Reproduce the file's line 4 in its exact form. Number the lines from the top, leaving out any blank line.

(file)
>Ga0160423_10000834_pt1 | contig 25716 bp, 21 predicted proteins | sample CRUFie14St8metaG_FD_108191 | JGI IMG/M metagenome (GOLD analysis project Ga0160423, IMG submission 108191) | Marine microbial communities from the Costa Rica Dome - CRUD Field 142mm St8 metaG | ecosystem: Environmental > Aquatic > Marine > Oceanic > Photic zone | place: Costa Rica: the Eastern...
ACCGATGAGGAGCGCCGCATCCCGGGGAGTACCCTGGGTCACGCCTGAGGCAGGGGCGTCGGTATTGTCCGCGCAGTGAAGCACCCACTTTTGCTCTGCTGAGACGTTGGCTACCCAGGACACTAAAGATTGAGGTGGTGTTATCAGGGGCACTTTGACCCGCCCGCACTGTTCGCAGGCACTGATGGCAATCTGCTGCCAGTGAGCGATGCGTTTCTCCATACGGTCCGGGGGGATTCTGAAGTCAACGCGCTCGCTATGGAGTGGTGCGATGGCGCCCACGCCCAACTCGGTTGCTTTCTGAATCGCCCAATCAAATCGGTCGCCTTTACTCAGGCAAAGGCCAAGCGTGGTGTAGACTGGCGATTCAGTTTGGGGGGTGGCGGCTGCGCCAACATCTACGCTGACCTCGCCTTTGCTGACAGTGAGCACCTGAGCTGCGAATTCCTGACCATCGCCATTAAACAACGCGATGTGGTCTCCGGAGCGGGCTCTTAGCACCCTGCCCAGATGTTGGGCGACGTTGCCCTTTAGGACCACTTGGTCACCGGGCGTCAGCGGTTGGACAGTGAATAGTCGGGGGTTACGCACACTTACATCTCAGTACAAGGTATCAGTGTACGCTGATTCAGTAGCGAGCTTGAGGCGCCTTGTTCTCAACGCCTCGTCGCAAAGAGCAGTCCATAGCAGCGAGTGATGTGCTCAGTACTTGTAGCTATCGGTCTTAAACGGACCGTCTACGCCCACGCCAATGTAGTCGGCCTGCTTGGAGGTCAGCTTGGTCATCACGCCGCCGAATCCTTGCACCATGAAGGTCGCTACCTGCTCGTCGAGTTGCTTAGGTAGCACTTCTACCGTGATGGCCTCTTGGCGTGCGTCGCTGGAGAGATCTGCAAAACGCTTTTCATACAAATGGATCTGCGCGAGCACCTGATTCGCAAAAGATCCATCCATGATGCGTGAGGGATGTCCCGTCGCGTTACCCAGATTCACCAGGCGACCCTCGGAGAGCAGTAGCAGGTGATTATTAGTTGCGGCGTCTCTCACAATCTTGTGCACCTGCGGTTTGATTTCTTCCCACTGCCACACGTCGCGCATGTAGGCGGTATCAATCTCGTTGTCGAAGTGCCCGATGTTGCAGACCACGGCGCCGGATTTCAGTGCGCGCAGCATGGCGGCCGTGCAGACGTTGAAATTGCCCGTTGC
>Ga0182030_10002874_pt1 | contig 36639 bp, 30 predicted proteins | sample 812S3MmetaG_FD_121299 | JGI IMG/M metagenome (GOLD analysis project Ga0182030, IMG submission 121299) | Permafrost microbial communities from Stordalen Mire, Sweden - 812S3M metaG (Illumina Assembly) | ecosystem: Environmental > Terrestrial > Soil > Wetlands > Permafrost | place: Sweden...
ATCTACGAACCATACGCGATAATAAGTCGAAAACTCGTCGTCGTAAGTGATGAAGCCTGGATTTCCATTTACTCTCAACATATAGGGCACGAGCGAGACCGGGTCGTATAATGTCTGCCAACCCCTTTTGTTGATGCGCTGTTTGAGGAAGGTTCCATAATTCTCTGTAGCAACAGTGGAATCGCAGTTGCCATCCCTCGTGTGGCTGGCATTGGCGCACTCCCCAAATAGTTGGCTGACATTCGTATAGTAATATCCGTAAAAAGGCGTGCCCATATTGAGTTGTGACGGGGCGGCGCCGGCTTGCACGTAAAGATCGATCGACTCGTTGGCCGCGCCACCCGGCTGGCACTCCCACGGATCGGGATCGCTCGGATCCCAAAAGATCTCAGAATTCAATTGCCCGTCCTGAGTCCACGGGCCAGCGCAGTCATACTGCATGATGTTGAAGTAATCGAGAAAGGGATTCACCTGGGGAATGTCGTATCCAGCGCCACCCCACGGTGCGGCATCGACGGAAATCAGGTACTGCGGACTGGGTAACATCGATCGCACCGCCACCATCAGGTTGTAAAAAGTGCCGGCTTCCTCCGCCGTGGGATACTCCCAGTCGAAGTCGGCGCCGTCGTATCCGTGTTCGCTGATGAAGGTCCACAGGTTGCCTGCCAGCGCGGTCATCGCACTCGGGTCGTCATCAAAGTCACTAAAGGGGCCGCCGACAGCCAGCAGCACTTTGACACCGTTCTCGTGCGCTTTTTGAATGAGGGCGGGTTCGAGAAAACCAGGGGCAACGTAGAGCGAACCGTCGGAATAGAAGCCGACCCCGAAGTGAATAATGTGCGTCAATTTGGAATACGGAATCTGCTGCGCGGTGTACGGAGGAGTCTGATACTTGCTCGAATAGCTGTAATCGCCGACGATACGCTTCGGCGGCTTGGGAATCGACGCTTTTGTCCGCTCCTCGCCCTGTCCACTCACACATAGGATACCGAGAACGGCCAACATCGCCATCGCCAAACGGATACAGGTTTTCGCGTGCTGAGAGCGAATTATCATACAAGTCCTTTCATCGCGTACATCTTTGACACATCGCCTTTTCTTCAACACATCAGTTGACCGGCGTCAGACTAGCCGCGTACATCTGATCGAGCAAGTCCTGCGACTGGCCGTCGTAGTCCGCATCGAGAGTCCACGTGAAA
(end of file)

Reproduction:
ATCTACGAACCATACGCGATAATAAGTCGAAAACTCGTCGTCGTAAGTGATGAAGCCTGGATTTCCATTTACTCTCAACATATAGGGCACGAGCGAGACCGGGTCGTATAATGTCTGCCAACCCCTTTTGTTGATGCGCTGTTTGAGGAAGGTTCCATAATTCTCTGTAGCAACAGTGGAATCGCAGTTGCCATCCCTCGTGTGGCTGGCATTGGCGCACTCCCCAAATAGTTGGCTGACATTCGTATAGTAATATCCGTAAAAAGGCGTGCCCATATTGAGTTGTGACGGGGCGGCGCCGGCTTGCACGTAAAGATCGATCGACTCGTTGGCCGCGCCACCCGGCTGGCACTCCCACGGATCGGGATCGCTCGGATCCCAAAAGATCTCAGAATTCAATTGCCCGTCCTGAGTCCACGGGCCAGCGCAGTCATACTGCATGATGTTGAAGTAATCGAGAAAGGGATTCACCTGGGGAATGTCGTATCCAGCGCCACCCCACGGTGCGGCATCGACGGAAATCAGGTACTGCGGACTGGGTAACATCGATCGCACCGCCACCATCAGGTTGTAAAAAGTGCCGGCTTCCTCCGCCGTGGGATACTCCCAGTCGAAGTCGGCGCCGTCGTATCCGTGTTCGCTGATGAAGGTCCACAGGTTGCCTGCCAGCGCGGTCATCGCACTCGGGTCGTCATCAAAGTCACTAAAGGGGCCGCCGACAGCCAGCAGCACTTTGACACCGTTCTCGTGCGCTTTTTGAATGAGGGCGGGTTCGAGAAAACCAGGGGCAACGTAGAGCGAACCGTCGGAATAGAAGCCGACCCCGAAGTGAATAATGTGCGTCAATTTGGAATACGGAATCTGCTGCGCGGTGTACGGAGGAGTCTGATACTTGCTCGAATAGCTGTAATCGCCGACGATACGCTTCGGCGGCTTGGGAATCGACGCTTTTGTCCGCTCCTCGCCCTGTCCACTCACACATAGGATACCGAGAACGGCCAACATCGCCATCGCCAAACGGATACAGGTTTTCGCGTGCTGAGAGCGAATTATCATACAAGTCCTTTCATCGCGTACATCTTTGACACATCGCCTTTTCTTCAACACATCAGTTGACCGGCGTCAGACTAGCCGCGTACATCTGATCGAGCAAGTCCTGCGACTGGCCGTCGTAGTCCGCATCGAGAGTCCACGTGAAA